There's always room for improvement.
By Marshall Liger, LVT, CVPM
"Every day, there are hundreds of tasks that must be completed to keep a veterinary hospital operating smoothy. These tasks are share amongst all the team members and departments. Keeping everything going smoothly and cohesively can be a challenge, even for the most well run hospital. Despite that challenge, you and your team are doing an overall great job! However, there is always room for improvement.
As a veterinary practice management consultant, I regularly observe a number of factors that still need some TLC. Sometimes practices are not even aware of these factors as it is hard to see the forest for the trees when you are so tangled up in the day-to-day activities.
So what can you improve? Check out these 5 areas.
Improvement No. 1: Enhance Staff Training and Support
One of the biggest areas for improvement is related to your veterinary staff. While unfortunate, it is common practice in this industry to hire someone, toss them in with little training and expect them to swim. Then, when they sink, the hospital leaders are frustrated. When the new employee fails, it has negatively impacted them, the hospital and the client/patient. We owe it to our team to show them kindness, treat them joyously and to give them the resources they need to succeed.
Staffing can be difficult. Presently in South Carolina, there are about 1,700 licensed veterinarians and only around 400 licensed veterinary technicians. That is a ratio of less than 1:4. We don't have a good measurement of how many non-licensed yet experienced support staff exist, but I can say that finding a quality candidate is increasingly difficult according to what my colleagues and I have experienced in the past year. The Bureau of Labor and Statistics reports that unemployment is at its lowest rate since 2007. With so many people working, if your practice is hiring you must execute unique hiring strategies to recruit top talent. You must prove that your practice is the best place to work.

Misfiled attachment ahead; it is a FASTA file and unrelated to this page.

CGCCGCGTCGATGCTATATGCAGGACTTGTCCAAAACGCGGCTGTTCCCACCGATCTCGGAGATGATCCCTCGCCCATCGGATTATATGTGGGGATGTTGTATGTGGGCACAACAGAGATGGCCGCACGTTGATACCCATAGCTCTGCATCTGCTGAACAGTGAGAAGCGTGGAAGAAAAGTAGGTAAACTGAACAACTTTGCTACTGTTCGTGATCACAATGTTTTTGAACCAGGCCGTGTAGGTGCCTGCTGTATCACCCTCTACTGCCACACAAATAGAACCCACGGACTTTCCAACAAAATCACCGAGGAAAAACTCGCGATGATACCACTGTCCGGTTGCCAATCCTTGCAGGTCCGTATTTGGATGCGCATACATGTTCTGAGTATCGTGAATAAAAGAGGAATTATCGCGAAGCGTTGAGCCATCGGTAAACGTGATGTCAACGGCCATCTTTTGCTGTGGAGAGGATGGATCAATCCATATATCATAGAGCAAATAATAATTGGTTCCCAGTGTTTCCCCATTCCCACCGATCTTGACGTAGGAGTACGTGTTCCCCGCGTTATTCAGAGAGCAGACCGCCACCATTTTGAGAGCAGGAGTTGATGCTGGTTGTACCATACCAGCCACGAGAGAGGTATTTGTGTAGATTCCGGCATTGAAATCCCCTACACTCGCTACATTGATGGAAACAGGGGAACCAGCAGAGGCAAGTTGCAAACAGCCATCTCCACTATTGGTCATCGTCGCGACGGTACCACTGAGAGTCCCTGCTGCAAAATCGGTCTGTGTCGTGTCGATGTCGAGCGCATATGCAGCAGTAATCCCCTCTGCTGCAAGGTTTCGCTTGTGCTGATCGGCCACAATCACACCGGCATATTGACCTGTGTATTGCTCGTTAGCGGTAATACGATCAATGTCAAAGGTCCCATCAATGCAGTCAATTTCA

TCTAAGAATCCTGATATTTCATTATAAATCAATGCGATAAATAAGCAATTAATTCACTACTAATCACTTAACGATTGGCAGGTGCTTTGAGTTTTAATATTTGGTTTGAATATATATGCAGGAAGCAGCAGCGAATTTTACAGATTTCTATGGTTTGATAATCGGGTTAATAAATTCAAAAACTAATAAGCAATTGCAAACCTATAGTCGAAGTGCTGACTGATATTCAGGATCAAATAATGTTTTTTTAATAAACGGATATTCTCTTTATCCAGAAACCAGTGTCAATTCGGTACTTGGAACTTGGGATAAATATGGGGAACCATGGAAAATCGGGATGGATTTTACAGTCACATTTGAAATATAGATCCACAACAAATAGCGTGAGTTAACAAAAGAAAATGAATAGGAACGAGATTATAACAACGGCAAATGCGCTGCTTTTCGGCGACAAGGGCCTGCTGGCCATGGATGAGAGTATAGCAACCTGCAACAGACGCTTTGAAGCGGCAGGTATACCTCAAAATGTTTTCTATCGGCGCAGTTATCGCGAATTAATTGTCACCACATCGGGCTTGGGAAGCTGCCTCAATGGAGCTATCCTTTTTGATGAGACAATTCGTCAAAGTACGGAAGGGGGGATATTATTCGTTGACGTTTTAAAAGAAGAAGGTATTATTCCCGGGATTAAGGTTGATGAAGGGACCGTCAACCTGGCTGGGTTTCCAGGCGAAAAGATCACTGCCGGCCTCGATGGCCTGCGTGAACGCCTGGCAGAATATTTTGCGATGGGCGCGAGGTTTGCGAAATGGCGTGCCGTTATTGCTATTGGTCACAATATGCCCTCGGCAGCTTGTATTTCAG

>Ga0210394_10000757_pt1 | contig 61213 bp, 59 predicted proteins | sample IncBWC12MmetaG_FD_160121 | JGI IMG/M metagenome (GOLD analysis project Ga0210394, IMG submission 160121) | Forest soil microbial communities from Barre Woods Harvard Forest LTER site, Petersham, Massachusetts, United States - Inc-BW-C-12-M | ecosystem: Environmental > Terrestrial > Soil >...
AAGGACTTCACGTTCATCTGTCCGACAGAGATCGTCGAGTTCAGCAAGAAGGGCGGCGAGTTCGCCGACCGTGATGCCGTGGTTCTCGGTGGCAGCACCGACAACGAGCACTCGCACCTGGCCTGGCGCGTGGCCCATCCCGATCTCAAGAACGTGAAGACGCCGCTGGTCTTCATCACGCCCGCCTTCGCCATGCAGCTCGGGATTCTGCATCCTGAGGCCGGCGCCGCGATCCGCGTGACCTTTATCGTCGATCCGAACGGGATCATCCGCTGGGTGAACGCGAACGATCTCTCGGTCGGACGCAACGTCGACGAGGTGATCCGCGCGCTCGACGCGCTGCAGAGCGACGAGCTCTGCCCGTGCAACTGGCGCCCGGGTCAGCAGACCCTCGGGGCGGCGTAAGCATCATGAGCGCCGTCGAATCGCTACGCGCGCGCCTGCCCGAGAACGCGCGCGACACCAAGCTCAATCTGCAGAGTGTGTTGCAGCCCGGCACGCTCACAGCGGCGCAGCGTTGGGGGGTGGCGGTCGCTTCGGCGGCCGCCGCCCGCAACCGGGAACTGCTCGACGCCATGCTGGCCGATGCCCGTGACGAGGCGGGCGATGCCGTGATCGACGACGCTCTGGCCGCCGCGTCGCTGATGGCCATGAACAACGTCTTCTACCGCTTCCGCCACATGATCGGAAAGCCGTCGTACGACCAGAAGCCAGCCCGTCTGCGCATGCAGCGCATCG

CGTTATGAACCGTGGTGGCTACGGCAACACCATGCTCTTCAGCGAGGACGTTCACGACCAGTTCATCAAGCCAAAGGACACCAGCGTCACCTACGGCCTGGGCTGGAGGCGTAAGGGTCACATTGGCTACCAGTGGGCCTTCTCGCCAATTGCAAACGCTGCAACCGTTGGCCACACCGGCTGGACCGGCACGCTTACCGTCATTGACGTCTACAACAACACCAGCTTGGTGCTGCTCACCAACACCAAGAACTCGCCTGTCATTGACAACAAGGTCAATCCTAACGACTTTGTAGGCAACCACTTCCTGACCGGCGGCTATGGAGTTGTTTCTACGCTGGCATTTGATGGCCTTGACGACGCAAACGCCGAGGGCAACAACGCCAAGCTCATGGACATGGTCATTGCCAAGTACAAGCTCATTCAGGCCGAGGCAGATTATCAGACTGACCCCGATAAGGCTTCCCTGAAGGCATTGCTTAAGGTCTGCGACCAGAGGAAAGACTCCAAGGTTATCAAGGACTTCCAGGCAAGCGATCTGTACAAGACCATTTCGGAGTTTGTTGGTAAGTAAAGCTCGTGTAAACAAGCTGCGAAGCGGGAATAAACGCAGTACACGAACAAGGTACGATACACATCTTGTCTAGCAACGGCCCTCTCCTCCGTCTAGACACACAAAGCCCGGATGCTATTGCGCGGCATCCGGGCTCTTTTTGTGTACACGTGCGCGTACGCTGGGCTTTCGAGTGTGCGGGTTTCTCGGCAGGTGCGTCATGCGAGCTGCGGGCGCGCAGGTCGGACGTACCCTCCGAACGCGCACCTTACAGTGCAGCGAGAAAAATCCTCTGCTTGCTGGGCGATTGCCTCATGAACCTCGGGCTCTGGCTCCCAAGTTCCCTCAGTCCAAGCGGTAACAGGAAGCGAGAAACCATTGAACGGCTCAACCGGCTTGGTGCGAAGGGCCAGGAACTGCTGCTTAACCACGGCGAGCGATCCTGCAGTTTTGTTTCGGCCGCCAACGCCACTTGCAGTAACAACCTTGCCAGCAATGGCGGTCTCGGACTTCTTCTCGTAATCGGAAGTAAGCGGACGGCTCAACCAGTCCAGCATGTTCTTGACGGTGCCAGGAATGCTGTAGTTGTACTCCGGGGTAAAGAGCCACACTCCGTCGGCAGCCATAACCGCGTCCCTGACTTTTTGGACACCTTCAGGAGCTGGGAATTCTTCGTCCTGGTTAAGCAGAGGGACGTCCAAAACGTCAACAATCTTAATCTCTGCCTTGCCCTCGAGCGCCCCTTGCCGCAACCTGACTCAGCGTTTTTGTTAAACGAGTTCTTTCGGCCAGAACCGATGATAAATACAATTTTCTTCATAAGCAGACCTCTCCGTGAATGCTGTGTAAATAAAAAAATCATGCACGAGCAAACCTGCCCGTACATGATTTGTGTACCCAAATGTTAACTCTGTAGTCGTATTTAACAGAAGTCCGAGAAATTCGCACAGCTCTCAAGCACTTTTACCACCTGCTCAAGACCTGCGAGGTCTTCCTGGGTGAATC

Beyond the training of new employees, the lack of training extends across the board. Team members are always so busy "in role" that it is difficult to pull them away for adequate meetings and training. Attending a large conference is great, but there should be regularly schedule meetings in the hospital for training purposes. It would be ideal to turn off the phones and lock the door. Announce this in advance so your clients are prepared. There are countless free resources for training -- YouTube videos from some of our industries most respected consultants are right there waiting for you. There are countless resources right here on VeterinaryPracticeNews.com too.
Staff training goes beyond the technical skills. A successful practice will also invest in the moral and the culture. Remember: "The leaders ARE the culture." This means that the leaders must lead by example. If you want your team to be caring, compassionate and give the perfect customer service, then you must behave the same way. "Do as I say, not as I do" has NO place in a veterinary hospital!"
"Improvement No. 2: Improve Customer Service
Ultimately our industry is a service industry. Your veterinary hospital may practice exemplary medicine but if there is even one team member that isn't giving perfect customer service, well, Houston we have a problem! Every team member must prove that they care at all times and the practice leaders must provide ways for them to do so.
This is one reason your hospital should have a Code of Conduct. They should be trained to project positive energy towards their teammates and the clients. Hospital protocols should dictate that everyone goes the extra mile to serve the client - there are countless ways to do this - a few wonderful things I've seen include walking clients to their car (especially with an umbrella when raining), offering a beverage table in the waiting area, and at Bees Ferry Veterinary Hospital where I am the Hospital Administrator, we have a Care Coordinator in the lobby that entertains guests, plays with children, etc. during their wait time.
Customer service is about treating yourself and others with kindness, selflessness and joy. It is about proving that you care. A wonderful training source for this is the work of Brendon Burchard. He is a world-renowned personal development trainer whose tips and techniques will teach you how to live a fuller life thereby allowing you to show grace and compassion to those around you. I utilize his techniques in my management style and encourage you to check him out on YouTube.